The good news is that, despite U.S. efforts, the opium trade is normalizing:

But here in one of the few corners of Helmand Province that is peaceful and in firm government control, the green stalks and swollen bulbs of opium were growing thick and high within eyeshot of official buildings during the past poppy season — signs of a local narco-state administered directly by government officials.

In the district of Garmsir, poppy cultivation not only is tolerated, but is a source of money that the local government depends on. Officials have imposed a tax on farmers practically identical to the one the Taliban use in places they control.

Some of the revenue is kicked up the chain, all the way to officials in Kabul, the capital, ensuring that the local authorities maintain support from higher-ups and keeping the opium growing. And Garmsir is just one example of official involvement in the drug trade.

Multiple visits to Afghan opium country over the past year, and extensive interviews with opium farmers, local elders, and Afghan and Western officials, laid bare the reality that even if the Western-backed government succeeds, the opium seems here to stay.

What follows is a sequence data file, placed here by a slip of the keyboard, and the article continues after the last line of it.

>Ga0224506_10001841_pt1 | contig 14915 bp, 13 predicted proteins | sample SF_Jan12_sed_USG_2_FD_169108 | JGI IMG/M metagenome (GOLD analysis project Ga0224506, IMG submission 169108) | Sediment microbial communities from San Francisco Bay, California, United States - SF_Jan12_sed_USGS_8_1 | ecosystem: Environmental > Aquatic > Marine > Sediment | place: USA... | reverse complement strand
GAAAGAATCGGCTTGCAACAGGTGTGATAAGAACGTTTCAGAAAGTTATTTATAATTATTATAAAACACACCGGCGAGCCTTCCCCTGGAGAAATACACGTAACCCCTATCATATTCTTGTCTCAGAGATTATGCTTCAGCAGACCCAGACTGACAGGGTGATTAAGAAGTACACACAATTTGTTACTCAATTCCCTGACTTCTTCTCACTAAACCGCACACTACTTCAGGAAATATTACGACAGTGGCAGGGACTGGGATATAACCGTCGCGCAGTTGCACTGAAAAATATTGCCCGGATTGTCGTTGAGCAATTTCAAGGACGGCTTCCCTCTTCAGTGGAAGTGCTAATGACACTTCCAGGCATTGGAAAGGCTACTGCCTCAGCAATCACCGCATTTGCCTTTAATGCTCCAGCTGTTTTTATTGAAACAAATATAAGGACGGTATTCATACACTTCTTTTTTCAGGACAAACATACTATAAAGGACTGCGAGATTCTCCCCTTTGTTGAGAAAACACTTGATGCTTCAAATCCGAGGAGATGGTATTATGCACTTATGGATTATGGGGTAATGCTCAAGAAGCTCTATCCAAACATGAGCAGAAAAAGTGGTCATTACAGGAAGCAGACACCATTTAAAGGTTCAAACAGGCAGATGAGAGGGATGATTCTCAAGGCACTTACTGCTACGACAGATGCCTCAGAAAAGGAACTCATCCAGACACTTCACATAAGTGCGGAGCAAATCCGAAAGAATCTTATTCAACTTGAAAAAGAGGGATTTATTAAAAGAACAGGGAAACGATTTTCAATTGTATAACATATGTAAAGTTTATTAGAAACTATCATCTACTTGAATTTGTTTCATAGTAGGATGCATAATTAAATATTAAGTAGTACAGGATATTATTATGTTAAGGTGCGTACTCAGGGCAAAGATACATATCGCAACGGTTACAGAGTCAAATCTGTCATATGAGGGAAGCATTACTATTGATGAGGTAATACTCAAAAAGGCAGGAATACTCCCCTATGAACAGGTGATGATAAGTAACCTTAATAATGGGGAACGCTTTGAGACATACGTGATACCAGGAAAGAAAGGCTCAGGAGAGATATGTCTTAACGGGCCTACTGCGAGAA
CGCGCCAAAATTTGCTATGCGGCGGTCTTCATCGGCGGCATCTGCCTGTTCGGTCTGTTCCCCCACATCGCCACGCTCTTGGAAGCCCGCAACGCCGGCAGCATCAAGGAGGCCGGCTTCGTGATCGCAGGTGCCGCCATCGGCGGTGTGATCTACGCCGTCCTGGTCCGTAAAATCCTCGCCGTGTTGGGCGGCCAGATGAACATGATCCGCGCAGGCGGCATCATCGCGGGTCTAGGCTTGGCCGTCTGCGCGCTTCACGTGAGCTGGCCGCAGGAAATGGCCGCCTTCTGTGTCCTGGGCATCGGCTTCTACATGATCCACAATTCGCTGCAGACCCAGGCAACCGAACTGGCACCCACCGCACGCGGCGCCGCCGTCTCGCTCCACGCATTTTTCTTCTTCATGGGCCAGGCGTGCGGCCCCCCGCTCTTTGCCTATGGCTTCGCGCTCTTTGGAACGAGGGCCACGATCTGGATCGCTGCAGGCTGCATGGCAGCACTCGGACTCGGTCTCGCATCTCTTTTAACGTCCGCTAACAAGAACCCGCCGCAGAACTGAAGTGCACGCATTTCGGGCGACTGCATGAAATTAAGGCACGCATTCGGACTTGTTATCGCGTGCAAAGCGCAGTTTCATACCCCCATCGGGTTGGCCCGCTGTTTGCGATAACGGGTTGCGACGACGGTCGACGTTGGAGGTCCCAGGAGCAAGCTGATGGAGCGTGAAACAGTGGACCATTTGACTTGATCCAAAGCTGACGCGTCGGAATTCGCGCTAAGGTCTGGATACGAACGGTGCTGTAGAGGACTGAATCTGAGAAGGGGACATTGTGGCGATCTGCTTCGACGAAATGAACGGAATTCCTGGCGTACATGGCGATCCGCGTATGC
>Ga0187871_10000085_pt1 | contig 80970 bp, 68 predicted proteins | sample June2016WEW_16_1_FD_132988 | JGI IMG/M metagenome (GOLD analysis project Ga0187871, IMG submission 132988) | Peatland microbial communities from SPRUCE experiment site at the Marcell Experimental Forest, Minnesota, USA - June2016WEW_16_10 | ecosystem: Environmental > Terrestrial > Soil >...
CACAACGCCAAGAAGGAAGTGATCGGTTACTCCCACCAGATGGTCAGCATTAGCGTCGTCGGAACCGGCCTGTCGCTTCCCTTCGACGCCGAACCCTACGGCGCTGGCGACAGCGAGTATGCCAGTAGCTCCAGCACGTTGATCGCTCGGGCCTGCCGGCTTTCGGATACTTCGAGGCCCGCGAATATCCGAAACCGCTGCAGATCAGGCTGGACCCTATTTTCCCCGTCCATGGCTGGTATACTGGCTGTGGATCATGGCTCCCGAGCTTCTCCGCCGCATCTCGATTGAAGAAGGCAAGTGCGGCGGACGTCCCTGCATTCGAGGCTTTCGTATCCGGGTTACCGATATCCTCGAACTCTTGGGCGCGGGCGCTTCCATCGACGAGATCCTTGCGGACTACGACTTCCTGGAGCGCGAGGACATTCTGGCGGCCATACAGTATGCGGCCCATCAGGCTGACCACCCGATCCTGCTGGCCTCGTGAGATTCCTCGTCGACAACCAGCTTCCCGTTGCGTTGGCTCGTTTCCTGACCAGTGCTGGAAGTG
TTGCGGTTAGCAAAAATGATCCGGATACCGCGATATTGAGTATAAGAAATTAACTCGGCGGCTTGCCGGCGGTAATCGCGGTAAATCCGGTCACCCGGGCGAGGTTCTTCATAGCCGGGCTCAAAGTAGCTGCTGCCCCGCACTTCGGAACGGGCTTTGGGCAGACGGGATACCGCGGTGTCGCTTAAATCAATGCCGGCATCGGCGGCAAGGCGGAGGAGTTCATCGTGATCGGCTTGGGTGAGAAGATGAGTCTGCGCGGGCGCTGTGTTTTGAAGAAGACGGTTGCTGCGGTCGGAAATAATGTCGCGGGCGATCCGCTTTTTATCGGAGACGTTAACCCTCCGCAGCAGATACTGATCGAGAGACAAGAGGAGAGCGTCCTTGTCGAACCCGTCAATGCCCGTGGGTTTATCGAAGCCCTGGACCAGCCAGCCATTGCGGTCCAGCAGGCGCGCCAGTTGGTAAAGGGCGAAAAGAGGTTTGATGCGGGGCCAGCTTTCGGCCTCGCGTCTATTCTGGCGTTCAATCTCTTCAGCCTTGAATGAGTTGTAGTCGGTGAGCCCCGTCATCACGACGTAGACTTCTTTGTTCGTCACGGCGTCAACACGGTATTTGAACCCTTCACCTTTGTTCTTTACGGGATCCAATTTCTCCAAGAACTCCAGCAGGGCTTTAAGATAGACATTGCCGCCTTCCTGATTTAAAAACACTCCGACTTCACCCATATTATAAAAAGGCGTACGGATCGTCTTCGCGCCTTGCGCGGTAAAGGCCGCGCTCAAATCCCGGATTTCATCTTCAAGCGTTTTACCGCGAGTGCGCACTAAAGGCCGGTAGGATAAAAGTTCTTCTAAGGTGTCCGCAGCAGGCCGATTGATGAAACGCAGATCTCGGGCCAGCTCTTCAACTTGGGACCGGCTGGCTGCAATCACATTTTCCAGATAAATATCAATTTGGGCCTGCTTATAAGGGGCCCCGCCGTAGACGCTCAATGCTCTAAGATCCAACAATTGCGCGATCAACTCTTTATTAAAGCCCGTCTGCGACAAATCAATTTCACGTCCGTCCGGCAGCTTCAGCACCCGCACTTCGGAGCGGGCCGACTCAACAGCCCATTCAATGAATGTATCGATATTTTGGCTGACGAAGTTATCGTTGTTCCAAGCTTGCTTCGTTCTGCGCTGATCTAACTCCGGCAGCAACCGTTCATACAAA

To be sure, official prohibition combined with de facto legalization is far from the libertarian ideal.

But de facto tolerance for the opium trade allows farmers to earn a living in peace and saves the resources now wasted on attempts at opium suppression.  Permitting the market to move above ground also shrinks the violence associated with underground markets.

Profits from opium trafficking are, of course, a source of revenue for terrorists.  That, however, is also an artifact of prohibition: if opium were legal, the profit rate would be no different than for any other crop, and terrorists would have one less source of revenue.

Justice Scalia: Underappreciated Fourth Amendment Defender

In addition to his many judicial bona fides, Justice Antonin Scalia was an underappreciated defender of the Fourth Amendment. With his typical thoroughness and deep textualism that reshaped American judging, the late conservative icon threw out convictions of individuals who were arrested as a result of unconstitutional violations. In Kyllo v. United States (2001), police illegally took thermal images of a man’s home to find a marijuana grow operation. In United States v. Jones (2012), a man had his Jeep tracked with GPS devices without a warrant, leading to a drug trafficking conviction. And in Florida v. Jardines (2013), police brought a drug dog onto a man’s porch to indicate drug activity inside, again, a marijuana grow operation. To Justice Scalia, the sanctity of a person’s home and property—beyond the “reasonable expectation of privacy” standard that dominates Fourth Amendment jurisprudence—was to be held above the governmental interests in fighting crime.